See you Saturday!

Rob

As I mentioned last week we have an extra 45 mins of pool time this week, as the Juniors will not be swimming after us, so I will be making each session 1.5 hours long.  Hence the 7am session will run until 8:30 and the second session will run from 8:30am till 10am.  This gives us chance to get two main sets in this week.  The first will be a VO2 max set of 300s, so you can refer to my previous post on this topic if you need a reminder, and the second will be a longer set of 125s practising varying the pace.

With the longer sessions please do make sure you adjust your pace depending on the set and take it easy in the sets when you are asked to.  Varying the pace of your swimming is an important skill and generally you see the better swimmers swimming at a far greater range of different paces during a swimming session than weaker swimmers.  I think some of this may come from the triathlete “working hard” mentality but I do think there is a lot to learn from swimming at different speeds.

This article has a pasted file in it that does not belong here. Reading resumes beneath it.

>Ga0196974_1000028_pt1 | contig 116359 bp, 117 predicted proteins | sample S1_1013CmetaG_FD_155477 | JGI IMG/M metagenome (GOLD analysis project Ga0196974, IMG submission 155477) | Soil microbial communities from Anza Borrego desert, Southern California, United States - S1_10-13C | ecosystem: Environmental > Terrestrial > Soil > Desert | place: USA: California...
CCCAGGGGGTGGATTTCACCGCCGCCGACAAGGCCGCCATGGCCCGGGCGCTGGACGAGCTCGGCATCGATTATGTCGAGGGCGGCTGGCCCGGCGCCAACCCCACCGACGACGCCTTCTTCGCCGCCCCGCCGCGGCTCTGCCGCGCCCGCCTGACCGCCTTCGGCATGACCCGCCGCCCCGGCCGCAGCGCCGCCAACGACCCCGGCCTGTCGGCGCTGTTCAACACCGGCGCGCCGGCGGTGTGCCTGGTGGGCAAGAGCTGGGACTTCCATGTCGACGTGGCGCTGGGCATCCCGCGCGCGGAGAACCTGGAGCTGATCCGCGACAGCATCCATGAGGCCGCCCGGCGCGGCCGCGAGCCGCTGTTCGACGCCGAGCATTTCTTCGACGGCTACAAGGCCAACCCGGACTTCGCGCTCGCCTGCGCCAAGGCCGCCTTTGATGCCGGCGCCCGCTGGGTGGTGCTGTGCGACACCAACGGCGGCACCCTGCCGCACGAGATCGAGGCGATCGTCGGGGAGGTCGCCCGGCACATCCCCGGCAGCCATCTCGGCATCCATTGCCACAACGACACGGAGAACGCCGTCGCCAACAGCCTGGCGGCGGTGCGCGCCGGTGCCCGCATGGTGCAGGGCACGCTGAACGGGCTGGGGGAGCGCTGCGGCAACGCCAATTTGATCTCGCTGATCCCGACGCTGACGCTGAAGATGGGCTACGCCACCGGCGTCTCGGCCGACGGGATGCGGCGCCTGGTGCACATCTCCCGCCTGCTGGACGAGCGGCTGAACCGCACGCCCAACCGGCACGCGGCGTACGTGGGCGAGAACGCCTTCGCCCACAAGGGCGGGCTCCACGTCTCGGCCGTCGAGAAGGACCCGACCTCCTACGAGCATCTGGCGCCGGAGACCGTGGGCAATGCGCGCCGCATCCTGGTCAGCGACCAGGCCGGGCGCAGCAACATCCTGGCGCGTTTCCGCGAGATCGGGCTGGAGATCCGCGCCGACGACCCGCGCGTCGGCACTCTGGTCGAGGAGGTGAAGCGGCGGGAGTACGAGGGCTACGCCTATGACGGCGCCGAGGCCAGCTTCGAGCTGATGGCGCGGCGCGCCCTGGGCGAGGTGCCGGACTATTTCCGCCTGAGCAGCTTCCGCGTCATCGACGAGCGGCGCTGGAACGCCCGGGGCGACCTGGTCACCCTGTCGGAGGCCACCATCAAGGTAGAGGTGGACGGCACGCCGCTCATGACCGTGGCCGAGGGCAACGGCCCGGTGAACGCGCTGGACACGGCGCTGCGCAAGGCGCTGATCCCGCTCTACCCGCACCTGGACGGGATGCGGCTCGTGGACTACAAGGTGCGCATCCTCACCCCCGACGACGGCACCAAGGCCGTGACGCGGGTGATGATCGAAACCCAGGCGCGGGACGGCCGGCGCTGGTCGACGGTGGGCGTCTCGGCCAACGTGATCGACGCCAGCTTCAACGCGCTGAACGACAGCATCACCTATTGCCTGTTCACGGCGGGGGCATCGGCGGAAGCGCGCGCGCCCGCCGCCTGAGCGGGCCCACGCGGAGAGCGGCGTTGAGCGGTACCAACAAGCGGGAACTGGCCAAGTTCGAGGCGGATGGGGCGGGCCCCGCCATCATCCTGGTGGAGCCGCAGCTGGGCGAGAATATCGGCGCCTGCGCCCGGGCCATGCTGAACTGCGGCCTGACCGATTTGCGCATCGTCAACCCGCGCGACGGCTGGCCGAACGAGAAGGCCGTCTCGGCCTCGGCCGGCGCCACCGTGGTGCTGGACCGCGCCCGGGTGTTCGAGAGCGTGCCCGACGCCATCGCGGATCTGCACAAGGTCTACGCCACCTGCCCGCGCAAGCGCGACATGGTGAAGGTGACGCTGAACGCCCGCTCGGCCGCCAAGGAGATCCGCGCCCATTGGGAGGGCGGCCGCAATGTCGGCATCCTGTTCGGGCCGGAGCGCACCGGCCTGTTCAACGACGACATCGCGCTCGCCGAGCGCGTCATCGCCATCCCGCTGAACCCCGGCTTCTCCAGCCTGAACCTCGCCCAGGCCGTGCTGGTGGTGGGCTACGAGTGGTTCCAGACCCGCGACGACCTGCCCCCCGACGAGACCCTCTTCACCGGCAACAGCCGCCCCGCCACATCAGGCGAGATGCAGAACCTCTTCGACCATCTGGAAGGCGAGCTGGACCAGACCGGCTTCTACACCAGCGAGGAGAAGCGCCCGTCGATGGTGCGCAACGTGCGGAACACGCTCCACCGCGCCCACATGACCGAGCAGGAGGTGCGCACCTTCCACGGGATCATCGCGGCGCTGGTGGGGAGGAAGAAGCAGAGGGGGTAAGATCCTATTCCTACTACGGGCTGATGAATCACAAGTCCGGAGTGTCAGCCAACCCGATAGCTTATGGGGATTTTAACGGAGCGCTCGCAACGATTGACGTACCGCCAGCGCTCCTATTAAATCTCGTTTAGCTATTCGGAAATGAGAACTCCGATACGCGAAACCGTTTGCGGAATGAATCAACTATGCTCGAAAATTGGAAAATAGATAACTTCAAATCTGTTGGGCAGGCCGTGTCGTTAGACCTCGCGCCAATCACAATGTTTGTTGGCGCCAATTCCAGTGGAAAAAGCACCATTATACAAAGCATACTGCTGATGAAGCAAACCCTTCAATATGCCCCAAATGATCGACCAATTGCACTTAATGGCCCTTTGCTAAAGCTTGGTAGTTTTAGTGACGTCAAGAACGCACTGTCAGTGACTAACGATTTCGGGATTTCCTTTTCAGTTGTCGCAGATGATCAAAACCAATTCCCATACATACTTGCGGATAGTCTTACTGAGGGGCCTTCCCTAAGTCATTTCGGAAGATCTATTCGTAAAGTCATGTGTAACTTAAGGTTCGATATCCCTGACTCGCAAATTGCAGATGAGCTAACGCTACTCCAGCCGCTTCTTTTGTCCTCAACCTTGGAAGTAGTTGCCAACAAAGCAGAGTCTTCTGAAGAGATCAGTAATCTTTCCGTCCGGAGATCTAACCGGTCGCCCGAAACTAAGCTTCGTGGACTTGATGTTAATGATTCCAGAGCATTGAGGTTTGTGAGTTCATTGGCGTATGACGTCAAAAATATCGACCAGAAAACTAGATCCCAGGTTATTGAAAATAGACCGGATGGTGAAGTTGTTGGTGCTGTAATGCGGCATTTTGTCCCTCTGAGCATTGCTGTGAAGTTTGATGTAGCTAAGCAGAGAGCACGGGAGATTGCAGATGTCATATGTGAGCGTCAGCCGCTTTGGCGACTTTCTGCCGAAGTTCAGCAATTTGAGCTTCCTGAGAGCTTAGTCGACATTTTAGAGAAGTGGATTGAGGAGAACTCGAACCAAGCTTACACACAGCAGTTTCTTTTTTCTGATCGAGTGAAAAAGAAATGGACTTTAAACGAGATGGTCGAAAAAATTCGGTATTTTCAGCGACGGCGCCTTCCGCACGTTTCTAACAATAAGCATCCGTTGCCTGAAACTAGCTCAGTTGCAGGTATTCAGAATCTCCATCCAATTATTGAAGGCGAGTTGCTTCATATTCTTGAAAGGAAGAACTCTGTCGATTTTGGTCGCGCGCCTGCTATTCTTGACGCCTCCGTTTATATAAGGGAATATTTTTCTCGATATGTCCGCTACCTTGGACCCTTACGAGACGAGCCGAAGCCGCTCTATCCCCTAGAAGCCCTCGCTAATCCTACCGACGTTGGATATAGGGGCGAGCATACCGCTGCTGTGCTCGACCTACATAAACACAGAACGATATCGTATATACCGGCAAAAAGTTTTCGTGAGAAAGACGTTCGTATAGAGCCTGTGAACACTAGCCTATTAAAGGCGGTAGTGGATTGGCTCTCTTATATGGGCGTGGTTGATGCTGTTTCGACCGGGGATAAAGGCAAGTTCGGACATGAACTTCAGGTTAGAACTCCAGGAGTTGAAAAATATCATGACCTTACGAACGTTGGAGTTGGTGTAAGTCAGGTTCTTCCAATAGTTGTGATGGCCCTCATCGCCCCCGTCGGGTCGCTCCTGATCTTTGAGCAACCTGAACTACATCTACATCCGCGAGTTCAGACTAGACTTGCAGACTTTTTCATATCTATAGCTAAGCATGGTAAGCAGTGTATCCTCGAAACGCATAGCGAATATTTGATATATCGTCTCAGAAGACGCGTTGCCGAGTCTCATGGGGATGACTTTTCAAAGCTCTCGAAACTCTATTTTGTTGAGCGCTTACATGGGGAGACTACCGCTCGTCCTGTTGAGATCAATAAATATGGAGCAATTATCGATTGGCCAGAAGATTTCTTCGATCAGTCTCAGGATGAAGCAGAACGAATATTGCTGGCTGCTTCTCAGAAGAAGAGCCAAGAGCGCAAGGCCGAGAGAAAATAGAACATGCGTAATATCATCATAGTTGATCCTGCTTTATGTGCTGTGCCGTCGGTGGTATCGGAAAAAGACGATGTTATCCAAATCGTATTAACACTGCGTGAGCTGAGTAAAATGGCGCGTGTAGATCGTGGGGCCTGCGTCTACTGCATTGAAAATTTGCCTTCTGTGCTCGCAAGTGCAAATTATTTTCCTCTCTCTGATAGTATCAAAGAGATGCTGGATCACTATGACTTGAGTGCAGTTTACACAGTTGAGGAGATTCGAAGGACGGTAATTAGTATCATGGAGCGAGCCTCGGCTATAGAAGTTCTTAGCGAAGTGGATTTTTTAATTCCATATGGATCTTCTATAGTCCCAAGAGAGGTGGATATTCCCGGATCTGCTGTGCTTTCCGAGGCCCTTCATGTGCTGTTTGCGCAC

As I have mentioned before, you should always be monitoring and trying to improve your technique, and swimming at different paces can help you in the search for a fast, efficient swimming style.  When swimming slowly you have a lot more time to think about your stroke, and your muscles are usually less-fatigued, so really try and use the easy-paced swims to swim with as perfect a technique as you can.  Then, when you start to swim faster, try and keep your feel for the water by just applying a bit more pressure to the water rather than trying to increase your stroke rate too much.  Fast, efficient swimming only comes if you can keep a good hold of the water.

See you Saturday!

Rob